Jury’s company in Irkutsk, Russia, (that’s one of the largest cities in Siberia!) has been developing a bus monitoring service. The web site was built in Python for the Django web app framework. In Jury’s own words:

We’ve made 3 versions of the web interface – desktop, modern mobile and old mobile – available on the same URL. To detect which version the server should display, we needed some server-side script, and MobileESP has the most usable set of functions among other solutions. Our main developers were quite busy, so Python translation was made by freelance guy. He knew the code will be opened so kept the structure and comments close to original.

Check out the mobile version of their bus tracking web app: www.irk.fm/bus/ (Note that the web site is in Russian naturally.)

For you Python lovers, here is the sample code they used to integrate MobileESP in Django. It looks pretty simple…

  from mobileesp import mdetect

  user_agent = request.META.get("HTTP_USER_AGENT")
  http_accept = request.META.get("HTTP_ACCEPT")
  if user_agent and http_accept:
       agent = mdetect.UAgentInfo(userAgent=user_agent, httpAccept=http_accept)
       #Do first! For iPhone, Android, Windows Phone 7, etc.
       if agent.detectTierIphone():
           HttpResponseRedirect('/myapp/i/')
       #Then catch all other mobile devices
       if agent.detectMobileQuick():
           HttpResponseRedirect('/myapp/m/')
  #For traditional computers and tablets (iPad, Android, etc.)
  return HttpResponseRedirect('/myapp/d/')  

Moving forward, we will be hosting the Python codebase in the MobileESP project on Google Code. (See the Download Page for details.) Jury and his team will assist in reviewing and testing updates.

For more information about the Python port or to contact Jury for more information about his company’s services, please email Jury directly: jury@softshape.com.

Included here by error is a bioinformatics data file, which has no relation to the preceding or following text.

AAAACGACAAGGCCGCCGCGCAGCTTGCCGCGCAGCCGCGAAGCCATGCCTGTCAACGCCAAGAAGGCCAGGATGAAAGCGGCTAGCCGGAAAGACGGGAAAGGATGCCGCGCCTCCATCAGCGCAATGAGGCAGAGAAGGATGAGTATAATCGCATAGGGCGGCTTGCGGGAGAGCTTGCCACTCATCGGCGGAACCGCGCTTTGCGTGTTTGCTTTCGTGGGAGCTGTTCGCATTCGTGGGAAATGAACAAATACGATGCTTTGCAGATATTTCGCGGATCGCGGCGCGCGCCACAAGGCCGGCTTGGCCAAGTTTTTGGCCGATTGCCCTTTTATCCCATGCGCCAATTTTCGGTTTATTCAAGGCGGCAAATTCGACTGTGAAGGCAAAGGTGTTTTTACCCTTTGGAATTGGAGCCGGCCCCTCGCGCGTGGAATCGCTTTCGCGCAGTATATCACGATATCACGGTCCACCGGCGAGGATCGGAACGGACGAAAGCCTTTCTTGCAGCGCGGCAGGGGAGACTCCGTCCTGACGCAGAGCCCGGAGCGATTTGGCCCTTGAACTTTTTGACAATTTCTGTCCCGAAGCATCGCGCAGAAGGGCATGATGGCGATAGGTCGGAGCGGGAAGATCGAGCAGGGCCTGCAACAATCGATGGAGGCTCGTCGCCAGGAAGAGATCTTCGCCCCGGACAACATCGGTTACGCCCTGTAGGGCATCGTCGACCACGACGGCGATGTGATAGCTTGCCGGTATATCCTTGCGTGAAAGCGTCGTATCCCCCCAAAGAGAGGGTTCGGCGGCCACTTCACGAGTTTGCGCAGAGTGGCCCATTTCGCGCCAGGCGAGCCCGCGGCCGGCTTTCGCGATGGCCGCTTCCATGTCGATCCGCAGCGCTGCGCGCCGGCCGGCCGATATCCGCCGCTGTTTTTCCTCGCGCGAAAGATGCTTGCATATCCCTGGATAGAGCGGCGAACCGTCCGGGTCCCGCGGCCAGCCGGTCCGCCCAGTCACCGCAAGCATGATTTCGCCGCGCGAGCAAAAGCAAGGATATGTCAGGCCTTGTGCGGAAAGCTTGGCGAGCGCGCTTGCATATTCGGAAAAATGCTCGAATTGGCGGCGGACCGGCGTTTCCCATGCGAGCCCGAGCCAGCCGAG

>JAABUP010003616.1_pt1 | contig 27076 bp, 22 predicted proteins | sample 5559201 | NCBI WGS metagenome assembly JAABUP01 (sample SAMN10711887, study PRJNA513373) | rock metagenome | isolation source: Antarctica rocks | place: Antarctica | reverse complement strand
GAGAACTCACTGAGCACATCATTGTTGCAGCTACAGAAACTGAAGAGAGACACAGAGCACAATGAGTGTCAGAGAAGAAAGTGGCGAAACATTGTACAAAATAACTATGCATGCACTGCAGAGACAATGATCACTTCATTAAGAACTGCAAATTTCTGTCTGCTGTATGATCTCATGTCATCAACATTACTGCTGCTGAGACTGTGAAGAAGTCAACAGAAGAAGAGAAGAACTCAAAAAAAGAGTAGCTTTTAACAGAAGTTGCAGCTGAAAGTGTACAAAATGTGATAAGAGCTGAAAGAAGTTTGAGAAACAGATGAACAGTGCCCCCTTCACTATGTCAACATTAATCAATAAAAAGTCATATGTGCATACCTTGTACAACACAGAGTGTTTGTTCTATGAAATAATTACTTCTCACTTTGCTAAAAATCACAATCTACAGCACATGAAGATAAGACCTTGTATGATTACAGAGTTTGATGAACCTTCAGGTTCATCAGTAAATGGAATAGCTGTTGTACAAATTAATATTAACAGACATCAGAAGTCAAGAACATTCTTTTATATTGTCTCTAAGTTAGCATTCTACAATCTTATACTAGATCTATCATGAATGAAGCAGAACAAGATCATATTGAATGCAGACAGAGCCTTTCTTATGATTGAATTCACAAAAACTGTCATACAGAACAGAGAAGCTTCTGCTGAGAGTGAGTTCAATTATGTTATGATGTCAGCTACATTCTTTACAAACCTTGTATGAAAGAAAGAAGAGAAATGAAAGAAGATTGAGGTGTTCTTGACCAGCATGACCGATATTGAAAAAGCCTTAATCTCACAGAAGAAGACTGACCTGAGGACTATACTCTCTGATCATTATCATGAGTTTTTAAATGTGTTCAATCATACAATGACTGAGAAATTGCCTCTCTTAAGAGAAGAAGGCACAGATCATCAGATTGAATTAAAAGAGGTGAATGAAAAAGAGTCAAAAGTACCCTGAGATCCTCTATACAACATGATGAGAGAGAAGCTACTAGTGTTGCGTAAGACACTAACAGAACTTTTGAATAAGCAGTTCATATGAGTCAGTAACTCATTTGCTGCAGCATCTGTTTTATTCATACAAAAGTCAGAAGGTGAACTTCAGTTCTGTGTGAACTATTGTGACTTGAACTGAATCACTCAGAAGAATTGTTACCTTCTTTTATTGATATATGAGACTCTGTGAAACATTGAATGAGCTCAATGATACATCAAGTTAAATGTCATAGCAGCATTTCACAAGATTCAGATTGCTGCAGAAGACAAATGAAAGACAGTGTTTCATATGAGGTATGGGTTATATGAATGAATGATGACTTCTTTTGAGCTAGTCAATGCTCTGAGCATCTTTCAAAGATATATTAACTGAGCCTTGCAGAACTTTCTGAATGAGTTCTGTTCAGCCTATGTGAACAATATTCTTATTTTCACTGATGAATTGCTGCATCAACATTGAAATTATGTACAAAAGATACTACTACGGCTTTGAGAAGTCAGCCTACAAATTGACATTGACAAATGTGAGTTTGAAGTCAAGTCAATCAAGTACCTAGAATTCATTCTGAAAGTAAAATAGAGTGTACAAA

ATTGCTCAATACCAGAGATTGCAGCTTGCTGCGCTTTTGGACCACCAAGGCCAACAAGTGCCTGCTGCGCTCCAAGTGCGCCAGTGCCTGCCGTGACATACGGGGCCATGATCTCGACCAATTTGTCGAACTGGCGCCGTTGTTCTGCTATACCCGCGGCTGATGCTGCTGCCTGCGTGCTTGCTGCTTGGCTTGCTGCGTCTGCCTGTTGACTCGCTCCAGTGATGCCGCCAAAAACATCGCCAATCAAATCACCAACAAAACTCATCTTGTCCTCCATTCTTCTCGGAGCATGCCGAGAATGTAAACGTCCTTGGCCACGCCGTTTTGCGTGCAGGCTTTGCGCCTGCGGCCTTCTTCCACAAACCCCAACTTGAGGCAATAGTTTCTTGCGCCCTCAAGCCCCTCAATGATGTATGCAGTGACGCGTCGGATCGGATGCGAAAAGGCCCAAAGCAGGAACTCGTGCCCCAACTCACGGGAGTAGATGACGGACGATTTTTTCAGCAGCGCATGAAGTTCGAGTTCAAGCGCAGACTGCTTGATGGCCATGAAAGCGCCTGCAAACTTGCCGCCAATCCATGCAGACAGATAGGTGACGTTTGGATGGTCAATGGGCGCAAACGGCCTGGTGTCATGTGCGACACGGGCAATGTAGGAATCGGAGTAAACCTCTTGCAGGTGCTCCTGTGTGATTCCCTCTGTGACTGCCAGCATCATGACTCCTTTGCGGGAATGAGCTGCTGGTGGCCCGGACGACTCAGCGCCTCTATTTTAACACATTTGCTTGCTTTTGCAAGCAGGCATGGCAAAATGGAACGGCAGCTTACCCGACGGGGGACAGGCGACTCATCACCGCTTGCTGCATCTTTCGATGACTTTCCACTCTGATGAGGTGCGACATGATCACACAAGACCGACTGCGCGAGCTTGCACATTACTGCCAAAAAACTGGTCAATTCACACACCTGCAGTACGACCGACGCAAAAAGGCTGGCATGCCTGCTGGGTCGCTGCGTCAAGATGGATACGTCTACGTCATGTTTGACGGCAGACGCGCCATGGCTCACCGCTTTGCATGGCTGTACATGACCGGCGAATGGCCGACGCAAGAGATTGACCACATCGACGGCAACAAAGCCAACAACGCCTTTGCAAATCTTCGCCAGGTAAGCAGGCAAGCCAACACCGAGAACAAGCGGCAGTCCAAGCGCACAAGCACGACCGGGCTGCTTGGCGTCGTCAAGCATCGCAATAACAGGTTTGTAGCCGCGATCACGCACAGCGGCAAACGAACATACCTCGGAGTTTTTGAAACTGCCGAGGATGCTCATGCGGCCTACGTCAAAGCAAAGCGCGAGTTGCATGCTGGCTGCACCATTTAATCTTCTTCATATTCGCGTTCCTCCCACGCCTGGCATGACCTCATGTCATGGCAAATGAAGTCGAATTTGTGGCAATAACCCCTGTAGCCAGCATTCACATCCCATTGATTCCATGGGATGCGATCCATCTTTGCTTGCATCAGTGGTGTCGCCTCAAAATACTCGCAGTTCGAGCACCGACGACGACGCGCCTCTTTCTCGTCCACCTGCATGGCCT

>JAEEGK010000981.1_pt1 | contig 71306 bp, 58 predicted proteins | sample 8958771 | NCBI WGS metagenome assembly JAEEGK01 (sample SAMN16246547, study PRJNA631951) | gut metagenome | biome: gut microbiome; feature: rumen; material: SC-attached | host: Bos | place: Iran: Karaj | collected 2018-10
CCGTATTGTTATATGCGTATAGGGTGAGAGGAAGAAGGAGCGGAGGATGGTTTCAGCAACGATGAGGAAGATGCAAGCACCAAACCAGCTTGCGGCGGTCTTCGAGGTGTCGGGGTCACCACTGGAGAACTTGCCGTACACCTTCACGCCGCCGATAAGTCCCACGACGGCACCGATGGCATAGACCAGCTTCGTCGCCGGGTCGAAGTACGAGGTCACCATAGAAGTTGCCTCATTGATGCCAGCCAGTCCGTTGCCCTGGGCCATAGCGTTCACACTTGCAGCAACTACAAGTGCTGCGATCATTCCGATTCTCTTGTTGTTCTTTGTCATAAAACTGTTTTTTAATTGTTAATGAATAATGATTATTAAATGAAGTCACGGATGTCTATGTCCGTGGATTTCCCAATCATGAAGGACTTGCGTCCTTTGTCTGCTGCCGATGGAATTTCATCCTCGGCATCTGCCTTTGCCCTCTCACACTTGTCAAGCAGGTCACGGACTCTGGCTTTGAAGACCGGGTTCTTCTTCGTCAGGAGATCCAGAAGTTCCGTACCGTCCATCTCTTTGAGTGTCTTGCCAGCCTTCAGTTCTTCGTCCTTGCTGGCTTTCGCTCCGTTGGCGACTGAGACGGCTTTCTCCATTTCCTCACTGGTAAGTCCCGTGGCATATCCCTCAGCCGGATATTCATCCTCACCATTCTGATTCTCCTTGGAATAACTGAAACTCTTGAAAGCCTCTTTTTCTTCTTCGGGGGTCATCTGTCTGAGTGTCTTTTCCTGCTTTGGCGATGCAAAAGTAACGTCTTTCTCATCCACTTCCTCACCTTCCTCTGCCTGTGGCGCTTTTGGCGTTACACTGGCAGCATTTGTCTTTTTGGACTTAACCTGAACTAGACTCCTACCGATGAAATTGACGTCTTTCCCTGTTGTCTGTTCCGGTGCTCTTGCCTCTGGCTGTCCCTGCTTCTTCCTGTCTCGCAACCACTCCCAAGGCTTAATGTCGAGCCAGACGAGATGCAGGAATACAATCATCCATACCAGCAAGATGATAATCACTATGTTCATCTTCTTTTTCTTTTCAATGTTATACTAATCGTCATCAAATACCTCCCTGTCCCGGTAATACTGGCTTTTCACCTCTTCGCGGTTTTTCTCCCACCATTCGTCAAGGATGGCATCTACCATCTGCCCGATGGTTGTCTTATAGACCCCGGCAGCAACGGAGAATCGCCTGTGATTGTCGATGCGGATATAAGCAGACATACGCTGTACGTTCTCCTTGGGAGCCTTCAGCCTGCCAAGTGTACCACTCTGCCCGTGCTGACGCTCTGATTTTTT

Cheers,

Anthony

Posted in Code Updates, General, How To - Python, MobileESP APIs, Projects Using MobileESP

MobileESP: Ported to Classic ASP (VBscript)!

Hi, folks —

I’ve been remiss in sharing this good news…

A few weeks ago, I received an email from Miguel Barrero that he has ported MobileESP to Classic ASP — which means classic VBscript. So for you folks who work at places still using Classic ASP to pump out the pages, you can now also detect and optimize your web sites for mobile devices! Who says the iPhone and Android can’t get all snuggly with VBscript??  🙂

To download your copy of MobileESP for Classic ASP (VBscript), point your browser to:

https://bitbucket.org/mbarrero/mobileesp-classic-asp

Please note that Miguel is maintaining the Classic ASP code in his spare time, so the VBscript library may be a little bit behind changes made to the main MobileESP code libraries.

Thanks again, Miguel!

 

 

Posted in Projects Using MobileESP

Updated: Performance Enhancements for ASP.NET

Hi, folks —

Doug D. contributed some performance enhancements updates for the two ASP.NET variations of MobileESP. Here is a summary of changes:

  • Variables: Converted the private member strings to constants for faster object creation.
  • Removed unused property: deviceXoom.
  • Wrote member strings in UPPERCASE rather than calling the ToUpper() on each one.
  • Added a note to OnInit() that one may optionally override InitializeCulture() instead so that the mobile detection can happen earlier in page’s lifecycle, if necessary.

Thank you for the contributions, Doug!

Anthony

 

Posted in Code Updates, MobileESP APIs

MobileESP in Action: The OpenCart Mobile Framework

Hi, folks —

We recently received an email from Rumen Dmitrov who told us how he’s using MobileESP in his commercial project…

“I use MobileESP as an essential part of my new project called OpenCart Mobile Framework http://bit.ly/rxJ8Ot. MobileESP cares for the automatic mobile device detection which I use to redirect visitors to a dedicated mobile theme. This helps me have separate mobile and desktop page templates which increases the speed of any OpenCart store by 2700% when accessed on mobile.

“I knew I had to find a way to detect devices on the server, and not through media queries, because the mobile-first approach starts on the server. If I had thought otherwise the mobile visitors would have been burdened by having to download 500k of useless (on mobiles) data and having to reformat it.”

We would like to showcase more projects using MobileESP. Please send me (Anthony) an email about how your project is using MobileESP, and we’ll post a note here on the blog!

Cheers,

Anthony

Posted in Projects Using MobileESP